Whether you’re a candle maker looking for a way to make good use of wick remnants & wax, or you’re a candle-burning fan who wants to use up that last bit of candle, we’re here to show you how to make fire starters and how easy it is! If you’re a candle maker, and always have these types of ingredients on hand and can make them with some regularity, these are an easy up-sell with minimal efforts. Customers love to share them with friends who love to cozy up to their fireplace, a bonfire or campfire. And although people may often think of these first for winter, they really are useful all year long.
The true basic items are wax, wicks, paper muffin liners (which will contain your other fire starting materials) and a muffin tin to help hold the shape until they’re cooled. You could use other items as containers. We’ve seen sections of the pressed paper egg trays or cartons used as well. You could even roll cones of kraft paper. It really depends on how concerned you are with the aesthetics and the consistency of your end products. Remember…the idea here is to use up remnants. These aren’t instructions for candle making.
The items you choose to place into these fire starters, along with their shape will determine their vibe…so you could easily give them a woodsy campfire ambience, a cozy kitchen hearth feel, or even a clean modern-art fireplace overtones. *Avoid items that are treated in any way that would impact the safety of the burn. Only use items that are will fully burn. Be sure to remove any metal tabs if rescuing wicks you are no longer using.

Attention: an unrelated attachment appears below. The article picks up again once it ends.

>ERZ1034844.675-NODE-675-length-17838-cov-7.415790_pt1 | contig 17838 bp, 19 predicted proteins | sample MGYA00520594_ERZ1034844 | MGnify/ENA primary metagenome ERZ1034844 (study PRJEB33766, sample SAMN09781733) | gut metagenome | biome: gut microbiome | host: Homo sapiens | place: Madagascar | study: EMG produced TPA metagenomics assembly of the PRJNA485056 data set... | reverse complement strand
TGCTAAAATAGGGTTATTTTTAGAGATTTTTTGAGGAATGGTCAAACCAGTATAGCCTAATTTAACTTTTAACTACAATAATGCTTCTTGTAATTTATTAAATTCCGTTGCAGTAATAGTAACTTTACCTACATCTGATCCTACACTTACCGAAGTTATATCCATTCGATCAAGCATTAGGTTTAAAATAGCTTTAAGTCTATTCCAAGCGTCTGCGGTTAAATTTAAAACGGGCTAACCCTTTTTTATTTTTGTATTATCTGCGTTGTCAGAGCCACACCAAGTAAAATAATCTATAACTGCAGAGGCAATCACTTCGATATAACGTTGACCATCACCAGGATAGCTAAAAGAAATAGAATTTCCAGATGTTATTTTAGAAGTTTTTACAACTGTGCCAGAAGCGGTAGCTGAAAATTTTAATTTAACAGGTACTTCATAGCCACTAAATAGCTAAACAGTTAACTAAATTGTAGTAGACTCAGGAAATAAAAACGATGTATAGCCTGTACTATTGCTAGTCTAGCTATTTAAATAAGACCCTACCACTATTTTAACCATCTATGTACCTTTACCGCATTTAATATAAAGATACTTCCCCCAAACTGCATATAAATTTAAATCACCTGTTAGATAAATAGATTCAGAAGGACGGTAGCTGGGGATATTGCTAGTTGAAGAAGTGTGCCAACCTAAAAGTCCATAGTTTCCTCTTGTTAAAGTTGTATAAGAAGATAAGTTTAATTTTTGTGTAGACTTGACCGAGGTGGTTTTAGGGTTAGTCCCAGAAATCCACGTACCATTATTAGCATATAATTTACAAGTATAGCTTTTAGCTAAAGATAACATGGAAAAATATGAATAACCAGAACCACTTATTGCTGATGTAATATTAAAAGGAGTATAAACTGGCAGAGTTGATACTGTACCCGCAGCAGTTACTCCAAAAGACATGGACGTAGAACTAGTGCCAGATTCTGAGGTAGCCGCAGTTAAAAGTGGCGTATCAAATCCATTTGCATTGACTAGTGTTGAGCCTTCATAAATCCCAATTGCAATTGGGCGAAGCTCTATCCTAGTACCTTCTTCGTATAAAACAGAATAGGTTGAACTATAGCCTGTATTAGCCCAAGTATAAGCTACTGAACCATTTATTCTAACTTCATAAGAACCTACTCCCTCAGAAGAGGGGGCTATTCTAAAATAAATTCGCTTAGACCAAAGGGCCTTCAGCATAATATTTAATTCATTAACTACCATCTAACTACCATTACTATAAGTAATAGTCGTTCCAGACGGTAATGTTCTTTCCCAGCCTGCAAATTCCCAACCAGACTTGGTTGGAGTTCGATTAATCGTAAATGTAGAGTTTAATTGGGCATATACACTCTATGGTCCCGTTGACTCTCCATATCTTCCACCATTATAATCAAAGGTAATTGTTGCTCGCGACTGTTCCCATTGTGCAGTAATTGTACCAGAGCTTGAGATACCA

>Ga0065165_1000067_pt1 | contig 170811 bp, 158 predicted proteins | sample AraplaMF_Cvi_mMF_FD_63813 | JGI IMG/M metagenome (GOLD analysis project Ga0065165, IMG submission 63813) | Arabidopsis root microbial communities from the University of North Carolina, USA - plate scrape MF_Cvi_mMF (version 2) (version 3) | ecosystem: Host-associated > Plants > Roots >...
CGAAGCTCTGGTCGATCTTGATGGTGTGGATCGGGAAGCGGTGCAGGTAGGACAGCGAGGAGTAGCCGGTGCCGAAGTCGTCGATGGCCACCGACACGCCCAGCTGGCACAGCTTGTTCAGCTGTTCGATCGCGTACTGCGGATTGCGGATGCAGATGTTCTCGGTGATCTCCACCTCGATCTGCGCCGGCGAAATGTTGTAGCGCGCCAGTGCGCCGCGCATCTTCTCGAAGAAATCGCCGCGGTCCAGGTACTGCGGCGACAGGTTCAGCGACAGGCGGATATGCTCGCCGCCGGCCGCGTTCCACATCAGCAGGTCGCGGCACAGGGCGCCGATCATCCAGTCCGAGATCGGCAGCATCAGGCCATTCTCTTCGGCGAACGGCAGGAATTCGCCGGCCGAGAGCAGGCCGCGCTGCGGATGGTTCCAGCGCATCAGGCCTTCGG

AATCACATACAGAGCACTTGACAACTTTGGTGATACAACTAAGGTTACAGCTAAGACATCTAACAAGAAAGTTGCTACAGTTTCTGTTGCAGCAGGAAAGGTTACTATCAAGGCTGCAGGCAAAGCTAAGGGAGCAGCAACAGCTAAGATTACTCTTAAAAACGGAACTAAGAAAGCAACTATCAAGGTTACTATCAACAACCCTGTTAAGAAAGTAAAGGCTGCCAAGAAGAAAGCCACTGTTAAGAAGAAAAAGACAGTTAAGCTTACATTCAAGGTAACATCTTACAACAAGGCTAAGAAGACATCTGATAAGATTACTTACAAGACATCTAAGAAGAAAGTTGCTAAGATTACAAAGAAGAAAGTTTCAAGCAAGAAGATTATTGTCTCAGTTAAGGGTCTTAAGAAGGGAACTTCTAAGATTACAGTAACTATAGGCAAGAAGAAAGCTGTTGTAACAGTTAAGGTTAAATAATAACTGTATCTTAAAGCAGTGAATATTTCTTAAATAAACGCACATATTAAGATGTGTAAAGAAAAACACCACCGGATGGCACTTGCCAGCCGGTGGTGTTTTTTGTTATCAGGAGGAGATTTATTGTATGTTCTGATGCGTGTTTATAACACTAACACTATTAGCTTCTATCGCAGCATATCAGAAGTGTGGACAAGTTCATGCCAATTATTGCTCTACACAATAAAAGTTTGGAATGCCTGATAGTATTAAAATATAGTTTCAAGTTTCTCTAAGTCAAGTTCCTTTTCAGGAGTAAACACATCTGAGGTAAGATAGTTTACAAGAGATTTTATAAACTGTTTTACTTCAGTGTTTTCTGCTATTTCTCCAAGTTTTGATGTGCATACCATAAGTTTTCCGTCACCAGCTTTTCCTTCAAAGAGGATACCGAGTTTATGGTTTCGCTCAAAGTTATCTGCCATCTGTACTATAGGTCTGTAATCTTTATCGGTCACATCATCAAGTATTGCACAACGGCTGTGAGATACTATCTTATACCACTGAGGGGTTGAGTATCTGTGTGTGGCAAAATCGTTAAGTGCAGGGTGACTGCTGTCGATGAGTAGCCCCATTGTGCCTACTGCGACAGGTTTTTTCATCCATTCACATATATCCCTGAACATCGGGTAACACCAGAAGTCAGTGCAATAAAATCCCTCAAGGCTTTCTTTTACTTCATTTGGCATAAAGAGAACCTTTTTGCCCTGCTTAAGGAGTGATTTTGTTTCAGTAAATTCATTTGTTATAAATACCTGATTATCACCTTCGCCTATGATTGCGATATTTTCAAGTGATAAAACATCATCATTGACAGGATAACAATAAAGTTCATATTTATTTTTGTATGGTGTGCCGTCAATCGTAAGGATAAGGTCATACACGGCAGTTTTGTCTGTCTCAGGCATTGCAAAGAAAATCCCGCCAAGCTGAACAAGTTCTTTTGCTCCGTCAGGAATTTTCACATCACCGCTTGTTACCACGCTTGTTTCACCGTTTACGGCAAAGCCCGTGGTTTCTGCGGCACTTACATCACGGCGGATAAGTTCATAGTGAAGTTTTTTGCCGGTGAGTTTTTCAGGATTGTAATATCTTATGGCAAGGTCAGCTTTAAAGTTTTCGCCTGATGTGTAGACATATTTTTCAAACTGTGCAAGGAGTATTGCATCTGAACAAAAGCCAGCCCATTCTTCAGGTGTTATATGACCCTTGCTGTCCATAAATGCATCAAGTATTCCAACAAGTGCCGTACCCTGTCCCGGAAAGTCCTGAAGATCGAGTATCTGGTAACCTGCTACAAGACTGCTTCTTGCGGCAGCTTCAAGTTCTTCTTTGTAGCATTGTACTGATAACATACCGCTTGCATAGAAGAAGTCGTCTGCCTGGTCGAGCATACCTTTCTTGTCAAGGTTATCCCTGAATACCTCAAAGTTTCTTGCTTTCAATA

Additional & Optional Items:
If you are trying to calculate how much wax you are using in order to figure out your pricing structure, you will want to weigh your wax for tracking, and record any other items that you wish to count in your cost. Generally, the more solid items you have in your fire starters, the less wax they will hold. Some items may absorb wax more than others, so you may want to do some testing to get more accurate costing.
You may wish to double up on the cupcake liners in case any wax gets between the liner and the tin. It’s easier to pull the liner out, and you’ll have less mess. You may want to have a tin set aside for this, along with you fillers so that you can easily make them on the fly. Depending on your work flow and the accuracy of your main pour calculations, you may want to have the dry ingredients set ahead of time, and just add the wicks and the wax as you have it.
Place the more dense items and less attractive fillers in the bottom. Add the more interesting things toward the top. If you have things like shaggy pine cones, cotton twine or cups with the pointed taller corners, you wouldn’t have to include a wick. While you can plan to make these to sell, part of the idea is to use remnants and items that may go to waste. Keep the trimmings from your candle wicks and wedge on in between the slats of a pine cone to keep it in place. As you add items, consider wedging them tightly enough to keep them from moving when you add the wax.
Once they are cooled, package them as you please!
If you aren’t a candle maker, but want the supplies to make these, you can browse our candle making supplies. We do have smaller sizes of wax for testing, but the most economical is to get it by the case.